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  • ARTS AND CULTURE

    Or else an eagle

    • John Allison
    • 24 November 2020

    You are transfixed, steering your car but so captive to the bird’s powerful flight that you could readily follow it as it breaks away and lifts above the forest into the setting sun. Sometimes you do not want it to end. The eagle soars into the light. Away and up into the sky. And here is the corner, down towards the dirt road leading home. You are there.

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  • AUSTRALIA

    The shadow of responsibility: Australian war crimes allegations in Afghanistan

    • Binoy Kampmark
    • 24 November 2020

    The discussion in Australia as to how such atrocities are to be approached is telling. The call for responsibility has varied by degrees. Most tend to some variant of the rotten apple theory: a few particularly fruits that may be isolated and extruded from the barrel. Culpability can thereby be confined, preserving the integrity of other military personnel and, importantly, political decision makers.

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  • ARTS AND CULTURE

    Tis the times' plague

    • Brian Matthews
    • 24 November 2020

    In measures now sadly familiar in 2020, theatres were closed once the number of weekly deaths exceeded 30, later 40, but because actors and the theatre world itself were so economically vulnerable, actors, understandably intent on earning a living, soon legally or otherwise cut themselves some slack by taking liberties with the rules governing performances and quarantine — again, a phenomenon that is now, against all previous odds, familiar to people of 2020.

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  • CARTOON

    The unhelping hand

    • Fiona Katauskas
    • 24 November 2020

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  • MEDIA

    Media matters for the good of the Church

    • Peter Donnan
    • 19 November 2020
    16 Comments

    Author Gideon Goosen estimates the percentage of those involved in reform groups in Australia is 5 per cent or less. Given the passivity of the laity, his view is that reform proponents should seek to engage the 40 to 45 per cent who might change their thinking. What forums or media, with sufficient audience reach and influence, facilitate respectful discussion of change in the Catholic Church?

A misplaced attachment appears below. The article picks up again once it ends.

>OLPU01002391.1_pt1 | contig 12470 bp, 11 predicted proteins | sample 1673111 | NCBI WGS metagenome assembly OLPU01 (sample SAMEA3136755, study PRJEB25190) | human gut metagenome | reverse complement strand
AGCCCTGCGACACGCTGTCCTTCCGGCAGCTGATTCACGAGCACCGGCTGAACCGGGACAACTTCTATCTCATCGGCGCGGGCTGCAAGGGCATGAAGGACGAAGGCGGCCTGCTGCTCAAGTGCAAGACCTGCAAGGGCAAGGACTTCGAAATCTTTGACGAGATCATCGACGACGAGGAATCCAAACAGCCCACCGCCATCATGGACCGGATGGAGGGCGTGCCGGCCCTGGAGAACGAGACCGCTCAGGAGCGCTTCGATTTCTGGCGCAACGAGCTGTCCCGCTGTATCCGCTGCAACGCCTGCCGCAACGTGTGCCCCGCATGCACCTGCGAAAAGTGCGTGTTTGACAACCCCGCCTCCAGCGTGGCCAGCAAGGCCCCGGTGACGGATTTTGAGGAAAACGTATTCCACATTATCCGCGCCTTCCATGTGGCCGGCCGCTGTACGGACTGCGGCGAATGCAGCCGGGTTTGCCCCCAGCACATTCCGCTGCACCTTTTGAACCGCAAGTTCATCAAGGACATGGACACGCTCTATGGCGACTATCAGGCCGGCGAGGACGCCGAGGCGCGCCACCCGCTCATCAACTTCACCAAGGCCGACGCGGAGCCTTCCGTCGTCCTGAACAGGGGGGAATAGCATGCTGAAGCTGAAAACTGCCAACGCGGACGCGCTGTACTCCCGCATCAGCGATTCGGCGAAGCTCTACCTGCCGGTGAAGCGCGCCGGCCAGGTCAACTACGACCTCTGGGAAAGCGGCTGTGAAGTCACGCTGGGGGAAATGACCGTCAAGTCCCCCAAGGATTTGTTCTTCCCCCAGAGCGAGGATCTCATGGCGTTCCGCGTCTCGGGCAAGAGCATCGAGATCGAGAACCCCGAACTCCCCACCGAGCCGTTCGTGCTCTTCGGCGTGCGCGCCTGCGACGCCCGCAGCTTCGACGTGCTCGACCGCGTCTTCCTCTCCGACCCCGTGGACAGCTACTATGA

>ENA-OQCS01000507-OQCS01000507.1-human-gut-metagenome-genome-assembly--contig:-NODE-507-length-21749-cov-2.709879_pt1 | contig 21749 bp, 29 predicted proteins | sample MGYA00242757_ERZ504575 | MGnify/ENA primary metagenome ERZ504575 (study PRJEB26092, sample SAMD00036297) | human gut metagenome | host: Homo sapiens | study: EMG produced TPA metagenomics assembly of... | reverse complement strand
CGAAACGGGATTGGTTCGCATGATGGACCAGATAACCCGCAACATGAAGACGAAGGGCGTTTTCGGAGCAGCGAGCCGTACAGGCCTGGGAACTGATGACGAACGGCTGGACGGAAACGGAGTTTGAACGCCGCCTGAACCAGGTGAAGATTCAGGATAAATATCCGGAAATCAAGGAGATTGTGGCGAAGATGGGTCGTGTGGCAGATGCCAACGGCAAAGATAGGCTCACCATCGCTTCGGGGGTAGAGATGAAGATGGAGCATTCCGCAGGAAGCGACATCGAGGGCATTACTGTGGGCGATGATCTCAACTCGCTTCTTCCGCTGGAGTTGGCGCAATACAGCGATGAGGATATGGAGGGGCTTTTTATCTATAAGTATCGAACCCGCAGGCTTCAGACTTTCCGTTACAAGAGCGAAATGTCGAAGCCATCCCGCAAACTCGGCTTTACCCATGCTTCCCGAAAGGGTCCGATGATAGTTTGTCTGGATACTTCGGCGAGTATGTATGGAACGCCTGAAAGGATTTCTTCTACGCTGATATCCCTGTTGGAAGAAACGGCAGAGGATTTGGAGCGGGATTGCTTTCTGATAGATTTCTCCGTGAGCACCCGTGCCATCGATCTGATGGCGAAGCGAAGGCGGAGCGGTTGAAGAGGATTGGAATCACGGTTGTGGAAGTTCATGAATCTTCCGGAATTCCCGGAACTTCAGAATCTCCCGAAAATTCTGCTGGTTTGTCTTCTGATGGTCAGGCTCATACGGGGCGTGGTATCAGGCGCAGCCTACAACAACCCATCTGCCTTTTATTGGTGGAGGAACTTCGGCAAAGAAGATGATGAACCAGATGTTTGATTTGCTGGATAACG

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  • INTERNATIONAL

    Biden's middle class in a divided America

    • Andrew Hamilton
    • 19 November 2020
    8 Comments

    The priority given to the middle class was not new — Biden stressed it in speeches through the primaries and again as a candidate. And it is no doubt important. But when seen in the light of the passionate polarisation of the campaign, the closeness of the results, and the continuing mutual antipathy of the supporters of each party, rebuilding the middle class seems an unlikely source of healing.

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  • ARTS AND CULTURE

    Breaking the glass ceiling in Australian elite sport

    • Erin Riley
    • 17 November 2020
    4 Comments

    If the up-and-across path isn’t available, it makes it all the more important that there are sufficient development opportunities within sports in Australia. Unfortunately, as women’s professional sport has grown in Australia, fewer women have been given coaching roles.

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  • ECONOMICS

    Overhauling economics to combat climate crisis

    • David James
    • 17 November 2020
    4 Comments

    There is a common error about economics that, if not corrected, has far reaching consequences. It is the widely held belief that economic growth and consumption are the same. They are not.

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  • ENVIRONMENT

    A new stage in fight against radioactive waste bill

    • Michele Madigan
    • 17 November 2020
    8 Comments

    So in the long journey of nearly five years since the Australian federal government's renewed search for a national radioactive waste facility, it seems a new stage has been reached.

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  • CARTOON

    Algorithm and blues

    • Fiona Katauskas
    • 17 November 2020
    1 Comment

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  • ENVIRONMENT

    We don't have the luxury of dealing with one crisis at a time

    • Marnie Vinall
    • 12 November 2020
    2 Comments

    Since the pandemic started to show its teeth on our shores in March, there’s been a trend to wave away any other matter other than COVID-19 with an examination of, ‘Just one crisis at a time — we’ll get to climate change after we’ve got the economy back on its feet.’ The only problem is we don’t have the luxury as a nation to solely focus on one crisis at a time.

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  • RELIGION

    Catholics and the future of American politics

    • Robert Christian
    • 12 November 2020
    20 Comments

    Now the question is: will the Republican Party revert back to its pre-Trump days, continue down the path of Trumpian populism, or seek an alternative to both? No matter which path is pursued, American Catholics will likely play a key role in shaping the party’s future direction.

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